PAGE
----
Use it or lose it.


Recognize when you have time. People get hurt when they try to plan without time, and unnecessarily hurt others when they have time to plan and don’t use it. –Rory Miller

The Stripe Fairy is loose again at GB. John (who got his purple belt on the same day that I did) is now up to 4 stripes, and I am still at 1. After a momentary knee-jerk surge of competitive frustration, I remember that I do not WANT to get promoted. Must remember to duck into bathroom during bow-out for the next week or so.


So I ducked into the locker room and took off my jacket when it was time for bow-out, and darn if Carlos didn’t come chasing into the lobby and tell me to get back in there, and the entire class waited for me. 😦 It sucks to be the only woman in the room. It makes you way too memorable and makes it more difficult to sneak away when you want to. So that tactic is not going to work.

You have butterfly guard, opponent lying on your chest. Do a little hip bump to get your horiz. forearm across hir clavicles and push hir up (you can get kind of mean with this….). Sit up, scoot back a titch and place the outside of your knee on the mat on the side that you are NOT bracing your opponent’s chest.

Swim that arm under hir arm (remember to keep that elbow posted hard to keep hir from coming in on you) and grab the belt at hir tailbone. (This turned out to be the bugaboo detail for me…. I don’t like to grab the belt. It moves around too much, and sometimes it isn’t there at all (like in no-gi).) with your other arm, grab hir bicep and hug it to you. The more you can get hir shoulder twisted around, the better (tiny but critical detail). Sweep.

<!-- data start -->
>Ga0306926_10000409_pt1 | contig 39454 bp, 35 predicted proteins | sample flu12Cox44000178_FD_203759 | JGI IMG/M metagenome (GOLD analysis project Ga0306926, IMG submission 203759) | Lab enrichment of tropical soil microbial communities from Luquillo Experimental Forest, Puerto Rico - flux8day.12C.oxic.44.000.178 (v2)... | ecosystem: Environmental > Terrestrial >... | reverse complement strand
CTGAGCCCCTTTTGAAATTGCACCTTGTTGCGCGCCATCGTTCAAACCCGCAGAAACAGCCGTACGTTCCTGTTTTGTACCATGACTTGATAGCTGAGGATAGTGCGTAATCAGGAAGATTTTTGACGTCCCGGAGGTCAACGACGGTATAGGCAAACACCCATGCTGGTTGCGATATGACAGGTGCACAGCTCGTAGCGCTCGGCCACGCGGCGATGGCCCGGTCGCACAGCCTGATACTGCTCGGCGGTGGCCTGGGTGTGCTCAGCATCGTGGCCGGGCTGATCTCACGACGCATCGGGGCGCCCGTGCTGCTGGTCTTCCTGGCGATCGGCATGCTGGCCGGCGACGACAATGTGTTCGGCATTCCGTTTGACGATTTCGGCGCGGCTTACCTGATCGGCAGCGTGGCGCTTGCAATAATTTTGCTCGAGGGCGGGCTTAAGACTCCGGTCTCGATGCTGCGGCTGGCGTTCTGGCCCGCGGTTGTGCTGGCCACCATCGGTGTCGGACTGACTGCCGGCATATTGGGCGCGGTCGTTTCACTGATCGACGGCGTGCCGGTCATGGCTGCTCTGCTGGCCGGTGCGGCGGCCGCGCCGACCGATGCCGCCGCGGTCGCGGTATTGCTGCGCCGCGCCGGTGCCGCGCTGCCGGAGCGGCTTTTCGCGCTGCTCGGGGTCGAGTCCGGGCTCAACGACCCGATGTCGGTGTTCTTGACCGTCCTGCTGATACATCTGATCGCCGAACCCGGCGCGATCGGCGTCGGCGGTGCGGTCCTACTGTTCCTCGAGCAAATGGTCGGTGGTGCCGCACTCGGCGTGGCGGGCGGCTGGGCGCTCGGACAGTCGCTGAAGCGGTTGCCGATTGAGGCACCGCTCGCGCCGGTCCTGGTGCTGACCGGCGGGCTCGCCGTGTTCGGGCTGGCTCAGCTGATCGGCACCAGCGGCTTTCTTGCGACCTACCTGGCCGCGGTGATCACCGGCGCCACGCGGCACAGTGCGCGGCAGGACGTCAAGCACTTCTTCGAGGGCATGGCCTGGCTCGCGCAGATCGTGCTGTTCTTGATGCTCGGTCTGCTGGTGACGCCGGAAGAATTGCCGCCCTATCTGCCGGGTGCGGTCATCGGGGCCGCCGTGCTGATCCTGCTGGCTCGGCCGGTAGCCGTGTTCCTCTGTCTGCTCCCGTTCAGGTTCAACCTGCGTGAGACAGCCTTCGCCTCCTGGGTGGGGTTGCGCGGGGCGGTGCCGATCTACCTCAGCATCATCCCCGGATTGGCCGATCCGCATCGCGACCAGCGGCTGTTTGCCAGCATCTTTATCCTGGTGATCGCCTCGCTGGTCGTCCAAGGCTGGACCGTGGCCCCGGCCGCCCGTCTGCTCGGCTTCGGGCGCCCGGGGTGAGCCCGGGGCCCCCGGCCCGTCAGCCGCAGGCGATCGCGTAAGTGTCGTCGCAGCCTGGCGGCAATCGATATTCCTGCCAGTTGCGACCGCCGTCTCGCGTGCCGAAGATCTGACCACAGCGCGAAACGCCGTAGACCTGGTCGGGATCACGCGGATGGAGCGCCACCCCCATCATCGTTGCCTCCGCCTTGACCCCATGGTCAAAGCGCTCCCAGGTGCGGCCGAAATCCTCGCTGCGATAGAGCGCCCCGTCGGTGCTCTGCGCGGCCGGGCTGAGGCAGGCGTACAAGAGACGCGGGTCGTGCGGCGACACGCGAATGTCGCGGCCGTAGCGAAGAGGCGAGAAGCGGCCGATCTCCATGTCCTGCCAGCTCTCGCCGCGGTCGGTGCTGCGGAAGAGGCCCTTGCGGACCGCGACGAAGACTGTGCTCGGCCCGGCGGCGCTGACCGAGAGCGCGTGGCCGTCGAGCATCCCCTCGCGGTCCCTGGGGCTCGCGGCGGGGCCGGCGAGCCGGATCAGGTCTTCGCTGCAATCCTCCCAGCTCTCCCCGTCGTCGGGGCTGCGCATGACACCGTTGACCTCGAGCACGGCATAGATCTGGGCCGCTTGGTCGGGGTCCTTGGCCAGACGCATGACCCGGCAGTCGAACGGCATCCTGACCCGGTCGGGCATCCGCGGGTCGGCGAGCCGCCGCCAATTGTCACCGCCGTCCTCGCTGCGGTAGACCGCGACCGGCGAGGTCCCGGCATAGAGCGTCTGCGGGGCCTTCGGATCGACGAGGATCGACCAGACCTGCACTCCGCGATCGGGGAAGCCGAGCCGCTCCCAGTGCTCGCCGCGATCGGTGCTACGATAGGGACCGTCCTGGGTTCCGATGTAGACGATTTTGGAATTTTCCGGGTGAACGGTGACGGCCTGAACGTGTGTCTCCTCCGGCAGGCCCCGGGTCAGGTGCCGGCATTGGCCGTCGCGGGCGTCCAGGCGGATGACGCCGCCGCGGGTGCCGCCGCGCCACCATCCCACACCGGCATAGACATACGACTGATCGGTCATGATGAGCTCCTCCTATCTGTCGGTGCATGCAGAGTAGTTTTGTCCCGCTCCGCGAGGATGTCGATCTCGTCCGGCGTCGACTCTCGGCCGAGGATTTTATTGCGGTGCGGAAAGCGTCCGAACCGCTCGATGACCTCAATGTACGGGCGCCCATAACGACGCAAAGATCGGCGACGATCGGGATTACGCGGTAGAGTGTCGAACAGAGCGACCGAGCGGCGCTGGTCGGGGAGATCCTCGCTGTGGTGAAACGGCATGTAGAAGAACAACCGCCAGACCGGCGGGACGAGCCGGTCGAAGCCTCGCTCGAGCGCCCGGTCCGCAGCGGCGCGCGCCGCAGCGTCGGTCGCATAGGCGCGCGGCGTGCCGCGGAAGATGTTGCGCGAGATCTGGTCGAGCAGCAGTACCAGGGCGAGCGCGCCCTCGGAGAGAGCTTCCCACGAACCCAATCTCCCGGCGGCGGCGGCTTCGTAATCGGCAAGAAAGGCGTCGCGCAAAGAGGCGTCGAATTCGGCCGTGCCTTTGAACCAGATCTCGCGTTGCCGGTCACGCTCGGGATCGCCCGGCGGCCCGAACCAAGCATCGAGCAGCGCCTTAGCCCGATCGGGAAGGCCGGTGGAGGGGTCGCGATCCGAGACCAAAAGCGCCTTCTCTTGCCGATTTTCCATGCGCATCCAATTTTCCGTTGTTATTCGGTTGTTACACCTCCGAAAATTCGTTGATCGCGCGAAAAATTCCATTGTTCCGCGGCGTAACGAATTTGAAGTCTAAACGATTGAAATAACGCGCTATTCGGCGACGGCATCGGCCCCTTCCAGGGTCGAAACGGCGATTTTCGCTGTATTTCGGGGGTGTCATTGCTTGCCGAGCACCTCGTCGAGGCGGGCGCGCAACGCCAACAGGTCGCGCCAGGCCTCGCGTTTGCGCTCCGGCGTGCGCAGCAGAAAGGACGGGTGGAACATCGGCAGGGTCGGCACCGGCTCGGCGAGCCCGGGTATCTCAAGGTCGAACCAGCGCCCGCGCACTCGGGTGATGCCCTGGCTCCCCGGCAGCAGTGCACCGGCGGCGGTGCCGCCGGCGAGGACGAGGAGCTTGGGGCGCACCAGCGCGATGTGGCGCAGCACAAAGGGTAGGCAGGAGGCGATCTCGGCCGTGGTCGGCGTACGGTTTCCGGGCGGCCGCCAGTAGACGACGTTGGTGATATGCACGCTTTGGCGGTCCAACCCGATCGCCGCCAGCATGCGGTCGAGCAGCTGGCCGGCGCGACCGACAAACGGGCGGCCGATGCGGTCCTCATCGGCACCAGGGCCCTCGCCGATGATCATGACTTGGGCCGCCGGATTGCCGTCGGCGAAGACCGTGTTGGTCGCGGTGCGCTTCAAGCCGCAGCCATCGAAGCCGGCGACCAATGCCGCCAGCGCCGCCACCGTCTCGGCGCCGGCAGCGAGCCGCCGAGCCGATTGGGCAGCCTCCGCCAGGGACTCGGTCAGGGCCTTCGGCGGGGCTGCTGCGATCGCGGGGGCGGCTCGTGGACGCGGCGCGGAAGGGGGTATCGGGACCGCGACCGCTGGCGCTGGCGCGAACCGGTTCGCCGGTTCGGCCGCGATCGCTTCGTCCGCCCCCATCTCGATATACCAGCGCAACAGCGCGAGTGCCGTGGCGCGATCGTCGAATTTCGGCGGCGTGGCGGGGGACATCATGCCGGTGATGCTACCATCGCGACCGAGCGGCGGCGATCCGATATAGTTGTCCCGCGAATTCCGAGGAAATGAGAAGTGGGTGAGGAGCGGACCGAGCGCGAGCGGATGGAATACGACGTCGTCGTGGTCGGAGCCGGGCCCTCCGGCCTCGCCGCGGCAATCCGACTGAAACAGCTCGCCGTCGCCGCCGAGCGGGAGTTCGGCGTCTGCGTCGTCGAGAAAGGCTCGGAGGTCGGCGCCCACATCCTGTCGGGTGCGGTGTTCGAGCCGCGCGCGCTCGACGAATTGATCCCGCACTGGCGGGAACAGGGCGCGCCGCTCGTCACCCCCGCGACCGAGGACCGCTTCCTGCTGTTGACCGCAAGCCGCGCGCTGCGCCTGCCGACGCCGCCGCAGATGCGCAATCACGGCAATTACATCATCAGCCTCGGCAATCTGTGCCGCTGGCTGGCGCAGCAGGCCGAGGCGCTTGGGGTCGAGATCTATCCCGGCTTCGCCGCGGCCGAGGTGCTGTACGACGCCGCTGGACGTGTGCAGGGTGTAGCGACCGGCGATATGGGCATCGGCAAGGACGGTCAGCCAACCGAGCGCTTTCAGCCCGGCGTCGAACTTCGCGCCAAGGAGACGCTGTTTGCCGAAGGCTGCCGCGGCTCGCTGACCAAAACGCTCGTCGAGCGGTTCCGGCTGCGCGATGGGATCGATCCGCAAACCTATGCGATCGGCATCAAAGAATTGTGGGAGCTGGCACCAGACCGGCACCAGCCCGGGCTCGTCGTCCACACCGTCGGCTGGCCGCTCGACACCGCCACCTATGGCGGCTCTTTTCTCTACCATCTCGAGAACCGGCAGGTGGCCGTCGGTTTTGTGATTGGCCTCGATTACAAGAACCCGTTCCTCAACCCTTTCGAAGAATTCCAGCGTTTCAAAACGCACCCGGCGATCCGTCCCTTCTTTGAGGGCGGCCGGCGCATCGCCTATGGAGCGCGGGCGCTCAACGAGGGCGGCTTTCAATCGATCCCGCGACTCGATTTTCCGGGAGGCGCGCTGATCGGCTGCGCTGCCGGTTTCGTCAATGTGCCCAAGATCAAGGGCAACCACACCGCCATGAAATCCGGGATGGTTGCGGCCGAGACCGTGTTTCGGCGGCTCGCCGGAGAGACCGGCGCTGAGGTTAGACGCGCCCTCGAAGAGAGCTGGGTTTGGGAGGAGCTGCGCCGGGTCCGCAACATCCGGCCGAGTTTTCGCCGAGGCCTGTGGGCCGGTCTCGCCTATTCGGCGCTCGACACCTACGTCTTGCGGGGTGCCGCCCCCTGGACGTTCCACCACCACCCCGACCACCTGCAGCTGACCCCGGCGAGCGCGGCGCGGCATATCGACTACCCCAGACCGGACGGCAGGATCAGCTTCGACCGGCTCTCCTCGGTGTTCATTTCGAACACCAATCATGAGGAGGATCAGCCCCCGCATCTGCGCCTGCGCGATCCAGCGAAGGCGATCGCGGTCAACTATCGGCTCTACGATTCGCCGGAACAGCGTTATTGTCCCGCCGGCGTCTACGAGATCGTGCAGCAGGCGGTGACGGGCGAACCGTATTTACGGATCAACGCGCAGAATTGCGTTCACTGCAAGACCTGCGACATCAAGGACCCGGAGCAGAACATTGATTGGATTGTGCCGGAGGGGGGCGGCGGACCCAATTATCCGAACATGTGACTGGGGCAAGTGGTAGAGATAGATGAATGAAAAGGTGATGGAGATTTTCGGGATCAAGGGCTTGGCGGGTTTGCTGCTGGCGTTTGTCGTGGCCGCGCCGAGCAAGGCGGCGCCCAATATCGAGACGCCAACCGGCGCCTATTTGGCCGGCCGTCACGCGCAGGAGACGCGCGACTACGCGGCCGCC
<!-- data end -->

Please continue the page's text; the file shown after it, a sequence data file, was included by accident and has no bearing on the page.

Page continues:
If s/he puts a foot up to catch hirself, you can underhook that knee, HOOK HIR OTHER ANKLE WITH YOUR TOE and sweep hir the other way. This was hella cool, but one of those things that my subconscious was resisting because it doesn’t seem like it should work. Important detail: try to keep that leg-underhook as you roll, because it leaves you in a much better position at the end… otherwise you often get caught in half or full guard. It also puts more weight on opponent’s chest and gives a better angle for a little Shoulder Of Justice.

One spar with Chrisanne, one with a blue belt who got two straight ankle locks on me. I had started to put myself right into the second one, like a total moron, and then checked myself and tried to go into DLR instead. He neatly hooked up my foot and did it to me again. Dammit. Then one spar with a tall skinny white belt guy I have never seen before. I got a gi choke tap on him- otherwise held him at bay with spider guard.

I was feeling distinctly torpid by the time I arrived at evening class in Kirkland, but arrive I did. Some white belt guy was there who immediately remembered me from one class LAST WINTER and was a little put out that I didn’t remember him. (again with the “only woman” thing…. do you have any idea how many white belt guys I see come and go? About a bazillion prillion quagfillion. No, I can’t remember, I’m sorry.)

Upa. I stuggled with the upa, which was embarrassing… but I do not EVER use this. I always go to half or butterfly. I don’t like sticking my arm out like that, and it takes too much time for me to remember which leg to trap and how to do it. Which says that I need to practice it more. It also seems like way too much effort to do that big ribcage-straining bridge. And it feels like it is never going to work. Again… I obviously need to drill it more.

Fortunately, we next did the combover escape from front mount to half guard… which is my go-to if they actually manage to get full mount, and I can make it work on almost everybody (even the higher belts). Which tells me that I need to quit doing it all the time and work on the upa instead.

Escape from headlock. Dave reccomends an under-over braiding of your arm after you trap the guy’s arm behind him, as this gives you more control for either a shoulder lock or choke as you choose- I generally avoid getting entangled to that extent with an opponent, but it’s difficult for him to muscle out of this because of the crappy angle.